The Details that Stick in My Mind

Poverty and Education (Part I)

The school bell rang and a new day had started. Fifteen minutes later, a kid came to the clinic writhing in pain. He couldn’t sit, he couldn’t stand, he couldn’t lie down. He clutched his middle and was in absolute agony. We called his mother and she said she would pick him up and take him to the hospital. The minutes ticked by and we wondered where she was. Ten… fifteen… twenty… When she arrived, we learned that she didn’t have a car. She had walked from her home to the school. A staff member drove them to the hospital which happened to be just down the street. We hoped it wasn’t something serious, but were scared that it might be. In less than an hour, mother and son were back at our school. We learned of his ailment – hunger pangs! That night, I told my family about the little boy and we cried at our dinner table. This happened seven years ago, but it plays out in my mind even today in minute detail. I was in an urban school with high poverty and the lessons I learned that year were ones for which I had no reference point.

I grew up in India and am not unfamiliar with poverty, but seeing it in America, the land of plenty, continues to surprise me. In 1989, when I arrived in the US , I had no knowledge of poverty and homelessness in this country. That changed quickly! I remember standing outside an ice-cream shop in Boston when a man walked up and asked my husband for a cigarette. Then he turned to me, pointed to my ice-cream cone and said, “I’ll take one of those too.” He laughed and walked away. I asked my husband if he knew this man and learned that he was quite likely homeless. I was shocked. A few days later, a man begging outside an ATM kiosk said, “Spare a rupee, ma’am.” I gave him a ten dollar bill – probably because of his cheeky grin!

In India, we have the ‘educated unemployed’ – people with college degrees and no jobs. I was naive enough to think that couldn’t happen in the US! You see, in India, you could be Bill Gates and there would be people begging right outside your home. You would encounter slums and see images of poverty every day. In the US, there are freeways and highways that take us away from inner city areas and it’s possible to live your life here and never pass through poverty-stricken neighborhoods.

I was in graduate school at Boston University, studying special education and I remember taking the ‘T’ and then a bus to go to the Boston University Medical Library to read some articles for a paper on Phenylketonuria (PKU). Ah, the inconsequential little details that stick in our minds! Halfway through the trip, I felt like I was entering a different world from the one I lived in. Was I still in Boston? I was stunned to see a landscape completely alien to my year-long experience in Boston. I couldn’t understand how this level of poverty was possible in America. I couldn’t understand how it was that I didn’t know this neighborhood existed even though I thought I had traveled ‘so much’ around Boston. I had just seen tremendous poverty in America and had no reference point in my experiences to understand it.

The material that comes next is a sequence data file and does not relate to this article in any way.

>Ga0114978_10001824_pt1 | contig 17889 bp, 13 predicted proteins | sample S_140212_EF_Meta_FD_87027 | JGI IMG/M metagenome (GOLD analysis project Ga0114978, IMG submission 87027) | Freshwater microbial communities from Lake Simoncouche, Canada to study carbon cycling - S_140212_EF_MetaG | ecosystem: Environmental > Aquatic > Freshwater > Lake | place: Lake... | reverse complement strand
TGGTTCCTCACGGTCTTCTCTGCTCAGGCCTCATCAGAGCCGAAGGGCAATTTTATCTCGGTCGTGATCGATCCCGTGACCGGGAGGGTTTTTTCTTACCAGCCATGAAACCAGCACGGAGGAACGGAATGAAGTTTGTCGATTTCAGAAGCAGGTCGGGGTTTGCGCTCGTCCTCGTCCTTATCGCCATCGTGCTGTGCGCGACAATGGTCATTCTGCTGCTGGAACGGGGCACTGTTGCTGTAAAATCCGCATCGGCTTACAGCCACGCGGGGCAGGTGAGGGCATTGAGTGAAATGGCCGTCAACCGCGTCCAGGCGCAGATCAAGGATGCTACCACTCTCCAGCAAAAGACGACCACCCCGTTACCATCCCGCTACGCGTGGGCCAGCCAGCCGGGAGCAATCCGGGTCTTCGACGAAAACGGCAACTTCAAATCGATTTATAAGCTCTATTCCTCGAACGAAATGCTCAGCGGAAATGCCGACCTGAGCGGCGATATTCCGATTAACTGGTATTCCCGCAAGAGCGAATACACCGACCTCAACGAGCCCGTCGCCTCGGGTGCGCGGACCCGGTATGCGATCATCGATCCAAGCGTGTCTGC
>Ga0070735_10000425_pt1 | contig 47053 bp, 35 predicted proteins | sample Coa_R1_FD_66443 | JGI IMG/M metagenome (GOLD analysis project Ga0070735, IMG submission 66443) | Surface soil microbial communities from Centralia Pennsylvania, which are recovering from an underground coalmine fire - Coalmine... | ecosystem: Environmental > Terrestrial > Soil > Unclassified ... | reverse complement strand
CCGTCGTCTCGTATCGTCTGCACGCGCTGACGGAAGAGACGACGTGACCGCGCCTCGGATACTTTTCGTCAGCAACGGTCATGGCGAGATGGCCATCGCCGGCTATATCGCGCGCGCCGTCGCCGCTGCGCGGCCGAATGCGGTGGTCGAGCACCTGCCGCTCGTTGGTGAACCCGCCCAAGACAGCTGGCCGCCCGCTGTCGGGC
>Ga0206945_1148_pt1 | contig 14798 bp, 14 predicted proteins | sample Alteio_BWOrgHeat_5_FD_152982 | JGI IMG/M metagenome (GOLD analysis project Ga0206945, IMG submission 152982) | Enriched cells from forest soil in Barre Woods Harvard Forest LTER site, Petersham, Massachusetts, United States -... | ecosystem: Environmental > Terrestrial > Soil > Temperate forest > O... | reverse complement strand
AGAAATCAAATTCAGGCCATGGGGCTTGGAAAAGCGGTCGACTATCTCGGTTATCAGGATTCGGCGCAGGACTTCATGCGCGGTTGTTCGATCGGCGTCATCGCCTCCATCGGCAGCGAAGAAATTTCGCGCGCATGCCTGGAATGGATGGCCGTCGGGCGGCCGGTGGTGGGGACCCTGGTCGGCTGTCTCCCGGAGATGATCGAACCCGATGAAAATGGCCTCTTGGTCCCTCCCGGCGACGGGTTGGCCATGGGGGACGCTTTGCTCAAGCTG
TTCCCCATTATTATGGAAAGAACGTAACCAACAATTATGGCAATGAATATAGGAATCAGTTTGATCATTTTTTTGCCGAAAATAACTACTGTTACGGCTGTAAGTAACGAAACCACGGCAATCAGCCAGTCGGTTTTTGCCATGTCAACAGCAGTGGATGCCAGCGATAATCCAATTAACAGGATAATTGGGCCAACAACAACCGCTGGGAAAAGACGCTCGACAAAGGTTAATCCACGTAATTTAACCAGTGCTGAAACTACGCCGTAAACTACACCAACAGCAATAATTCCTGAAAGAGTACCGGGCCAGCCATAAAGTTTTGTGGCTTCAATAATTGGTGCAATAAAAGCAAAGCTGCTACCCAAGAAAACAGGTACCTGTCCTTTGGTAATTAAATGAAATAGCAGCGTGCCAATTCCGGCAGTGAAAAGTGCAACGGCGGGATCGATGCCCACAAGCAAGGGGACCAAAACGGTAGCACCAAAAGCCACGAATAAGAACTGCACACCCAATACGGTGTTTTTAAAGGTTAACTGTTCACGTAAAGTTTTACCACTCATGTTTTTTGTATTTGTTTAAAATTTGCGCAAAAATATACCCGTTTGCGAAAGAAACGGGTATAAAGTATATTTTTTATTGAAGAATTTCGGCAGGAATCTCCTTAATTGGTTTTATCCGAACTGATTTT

Years later, I continued to learn about poverty as I worked with students in public schools in Iowa and Indiana. I remember driving to school with my six year-old son. NPR’s Morning Edition kept us company and this time they were broadcasting a piece on poverty. My son, who was apparently listening intently, chimed in from the back seat saying, “But, mummy, there are no poor people in America.” I tried explaining to him that some of my students lived in poor neighborhoods. That afternoon as we drove back home I showed him run-down neighborhoods, homes with tiny yards, boarded-up windows… and he said, “They are not poor. They have houses.” He had seen poverty and slums in India – people with no food, shelter, clothing, no clean drinking water or access to toilets – and in his little mind he had defined poverty through that lens. He had no reference point for poverty in America.

Working in public schools, I  learned about free and reduced lunches, food stamps, homeless shelters and hunger. Eventually, I learned that my heart thrives in an urban school setting. This is the place I call my ‘professional home’. In the school I mentioned at the beginning of this post, I sensed that the cafeteria had a different feel to it. I couldn’t figure out what was different. Eventually, I realized that the kids ate everything that was on their lunch trays. No one was throwing out unopened cartons of milk or cups of fruit. They ate every last bit of broccoli and peas. I had worked in other schools where this was not the case – where good food was simply thrown in the trash. This was different – in a not-so-good way – because I now realized that hunger pangs could easily be an issue for many, many more kids.